2012 Managing 100 Digital Humanities Projects: Digital Scholarship & Archiving in King’s Digital Lab James Smithies, King's College London; Carina Westling, King's College London; Anna-Maria Sichani, King's College London; Pam Mellen, King's College London; Arianna Ciula, King's College London Modelling Medieval Hands: Practical OCR for Caroline Minuscule Brandon W. Hawk, Rhode Island College; Antonia Karaisl, Rescribe Ltd; Nick White, Rescribe Ltd Towards 3D Scholarly Editions: The Battle of Mount Street Bridge Costas Papadopoulos, Maastricht University; Susan Schreibman, Maastricht University Music Scholarship Online (MuSO): A Research Environment for a More Democratic Digital Musicology Timothy C. DH2018: A Space to Build Bridges Molly Nebiolo, Northeastern University; Gregory J. Velvet Evolution: A Review of Lev Manovich's Software Takes Command (Bloomsbury Academic, 2013) Alan Bilansky, University of Illinois Curating Crowds: A Review of Crowdsourcing Our Cultural Heritage (Ashgate, 2014)

The UK Copyright Service - UK and International Copyright Registration Centre CDRH Articles and Resources | Best Practices Recommendations for Digital Humanities Projects The Center for Digital Research in the Humanities (CDRH) recommends that digital research projects be based on international standards. Standards-based projects stand a greater chance of interoperating with similar sites, and are more likely to migrate successfully into new computing environments as file formats and standards change. A common early phase of digital research may involve building a Hypertext Markup Language (HTML) prototype to serve as an illustration or proof of concept. XML is an internationally adopted encoding standard that describes data. Another advantage of XML is that it facilitates the separation of content from design. If XML is beyond the reach of a small project, the Extensible Hypertext Markup Language (XHTML) may be an appropriate interim solution. TIFF and JPEG image file formats are advantageous in that they are not proprietary and are widely supported in many applications. Overviews of basic principles.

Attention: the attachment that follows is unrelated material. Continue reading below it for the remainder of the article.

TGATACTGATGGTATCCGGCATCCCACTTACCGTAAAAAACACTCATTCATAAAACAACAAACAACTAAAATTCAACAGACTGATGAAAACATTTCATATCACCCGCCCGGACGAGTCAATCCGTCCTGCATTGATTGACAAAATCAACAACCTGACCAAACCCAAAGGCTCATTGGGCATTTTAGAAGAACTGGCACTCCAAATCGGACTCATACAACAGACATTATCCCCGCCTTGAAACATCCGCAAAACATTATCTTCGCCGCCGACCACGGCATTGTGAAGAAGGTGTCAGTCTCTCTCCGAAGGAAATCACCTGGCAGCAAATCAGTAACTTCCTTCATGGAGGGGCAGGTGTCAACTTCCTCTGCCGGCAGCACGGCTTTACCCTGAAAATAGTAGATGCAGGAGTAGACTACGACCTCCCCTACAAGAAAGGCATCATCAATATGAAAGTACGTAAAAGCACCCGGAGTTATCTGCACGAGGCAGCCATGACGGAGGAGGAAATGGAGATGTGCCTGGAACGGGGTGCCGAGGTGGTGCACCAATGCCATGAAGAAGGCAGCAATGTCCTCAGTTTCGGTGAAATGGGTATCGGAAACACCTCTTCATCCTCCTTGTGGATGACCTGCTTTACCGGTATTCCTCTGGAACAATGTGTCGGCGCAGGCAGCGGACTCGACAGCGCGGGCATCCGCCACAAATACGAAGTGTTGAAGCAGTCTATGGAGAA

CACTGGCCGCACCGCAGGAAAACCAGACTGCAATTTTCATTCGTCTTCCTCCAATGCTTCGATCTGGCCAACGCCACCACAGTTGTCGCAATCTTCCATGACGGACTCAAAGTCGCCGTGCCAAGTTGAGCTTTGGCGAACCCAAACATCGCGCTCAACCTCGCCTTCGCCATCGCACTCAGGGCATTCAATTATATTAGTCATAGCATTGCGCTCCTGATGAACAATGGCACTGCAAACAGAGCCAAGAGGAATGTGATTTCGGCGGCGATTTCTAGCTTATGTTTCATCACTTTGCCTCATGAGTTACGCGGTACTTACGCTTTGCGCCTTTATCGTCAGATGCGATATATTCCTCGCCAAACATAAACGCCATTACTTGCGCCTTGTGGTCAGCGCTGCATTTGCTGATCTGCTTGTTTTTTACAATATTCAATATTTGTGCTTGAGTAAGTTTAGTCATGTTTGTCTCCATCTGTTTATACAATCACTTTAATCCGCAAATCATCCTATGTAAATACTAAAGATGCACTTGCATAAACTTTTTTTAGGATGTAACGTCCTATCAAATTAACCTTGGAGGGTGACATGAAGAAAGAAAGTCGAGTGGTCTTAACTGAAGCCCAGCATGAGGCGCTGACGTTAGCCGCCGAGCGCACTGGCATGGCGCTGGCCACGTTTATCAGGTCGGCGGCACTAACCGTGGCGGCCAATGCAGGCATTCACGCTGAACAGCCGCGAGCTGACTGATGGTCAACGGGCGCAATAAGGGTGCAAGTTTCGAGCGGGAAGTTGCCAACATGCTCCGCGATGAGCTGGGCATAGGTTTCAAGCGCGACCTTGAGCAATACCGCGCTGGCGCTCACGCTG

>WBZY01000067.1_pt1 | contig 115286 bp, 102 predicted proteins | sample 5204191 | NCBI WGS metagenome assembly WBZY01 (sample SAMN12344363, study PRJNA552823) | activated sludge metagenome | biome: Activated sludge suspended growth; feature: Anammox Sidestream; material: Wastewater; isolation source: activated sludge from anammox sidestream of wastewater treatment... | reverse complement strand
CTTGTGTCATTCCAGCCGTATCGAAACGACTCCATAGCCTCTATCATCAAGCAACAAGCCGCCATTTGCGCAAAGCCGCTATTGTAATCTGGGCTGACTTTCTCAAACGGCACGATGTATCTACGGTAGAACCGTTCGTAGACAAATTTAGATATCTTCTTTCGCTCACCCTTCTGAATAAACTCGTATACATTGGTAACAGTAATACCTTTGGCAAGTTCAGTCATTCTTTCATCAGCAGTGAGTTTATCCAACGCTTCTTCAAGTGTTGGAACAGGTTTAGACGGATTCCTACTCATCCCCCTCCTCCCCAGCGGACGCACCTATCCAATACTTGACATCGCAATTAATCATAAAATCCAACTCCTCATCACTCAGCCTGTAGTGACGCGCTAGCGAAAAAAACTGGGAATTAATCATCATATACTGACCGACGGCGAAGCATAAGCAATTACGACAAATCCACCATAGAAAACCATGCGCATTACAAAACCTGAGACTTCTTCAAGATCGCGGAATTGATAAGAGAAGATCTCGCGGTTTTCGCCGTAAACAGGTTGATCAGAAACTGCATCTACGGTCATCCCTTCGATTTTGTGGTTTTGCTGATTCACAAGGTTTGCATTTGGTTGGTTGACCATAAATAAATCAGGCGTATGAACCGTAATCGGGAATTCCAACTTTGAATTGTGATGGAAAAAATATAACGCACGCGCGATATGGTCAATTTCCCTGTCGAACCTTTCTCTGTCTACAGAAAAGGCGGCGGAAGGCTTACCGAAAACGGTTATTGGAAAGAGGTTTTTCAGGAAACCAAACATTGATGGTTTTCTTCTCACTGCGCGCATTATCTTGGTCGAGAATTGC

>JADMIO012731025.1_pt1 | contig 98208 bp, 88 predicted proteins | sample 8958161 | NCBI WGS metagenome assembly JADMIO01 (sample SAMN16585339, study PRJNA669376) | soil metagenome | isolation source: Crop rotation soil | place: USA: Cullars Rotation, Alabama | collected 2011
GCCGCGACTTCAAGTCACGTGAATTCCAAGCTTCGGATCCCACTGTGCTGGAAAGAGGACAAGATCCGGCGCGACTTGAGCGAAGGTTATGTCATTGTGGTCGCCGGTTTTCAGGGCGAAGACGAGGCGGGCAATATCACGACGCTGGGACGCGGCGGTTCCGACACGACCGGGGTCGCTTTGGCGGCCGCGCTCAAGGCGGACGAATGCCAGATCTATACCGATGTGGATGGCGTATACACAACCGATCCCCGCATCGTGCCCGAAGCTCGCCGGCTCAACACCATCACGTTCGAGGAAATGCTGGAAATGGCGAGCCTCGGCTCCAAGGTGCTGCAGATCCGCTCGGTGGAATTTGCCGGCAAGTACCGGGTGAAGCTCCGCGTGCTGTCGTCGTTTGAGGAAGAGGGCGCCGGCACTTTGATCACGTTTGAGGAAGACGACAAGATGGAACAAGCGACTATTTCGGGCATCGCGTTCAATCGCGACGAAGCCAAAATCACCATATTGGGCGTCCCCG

Library Intelligencer » Wiley Moves Towards Broader Open Access Licence John Wiley & Sons, Inc., today announced revised licensing arrangements for proprietary journals published under the Wiley Open Access program. The journals will adopt the Creative Commons Attribution (CC-BY) licence which allows commercial use of published articles. The Wiley Open Access portfolio also includes journals published with society partners, many of which will similarly transfer to the Creative Commons Attribution licence. Wiley is responding to recent developments in funder and government policies and supports the sustainable evolution of scientific publishing. Rachel Burley, Vice President and Director, Open Access, commented, “Wiley is committed to meeting the evolving needs of the authors who wish to provide open access to the published articles that convey the results of their research.” Burley continued, “Our announcement today concerns Wiley’s fully open access journals.

Computational Culture National Jukebox LOC.gov WARNING: Historical recordings may contain offensive language. Read the disclaimer Now Playing... Elk's reunion march Le parlate d'amor El teléfono a larga distancia At the jazz band ball Everybody's jazzin' it Pack up your troubles in your old kit bag and smile, smile, smile! View This Playlist 1919 Victrola Book of the Opera Stories of the operas with illustrations and descriptions of Victor opera records. More about Victrola Book of the Opera News The National Jukebox debuts featuring more than 10,000 78rpm disc sides issued by the Victor Talking Machine Company between 1900 and 1925. Imagine your computer as a new Gramophone purchased for family and friends to enjoy in your home parlor. Victor Advertisements The success of the Victor Talking Machine Company is often attributed to its aggressive and comprehensive print advertising campaigns. Coming Soon to the National Jukebox New recordings are added to the Jukebox periodically.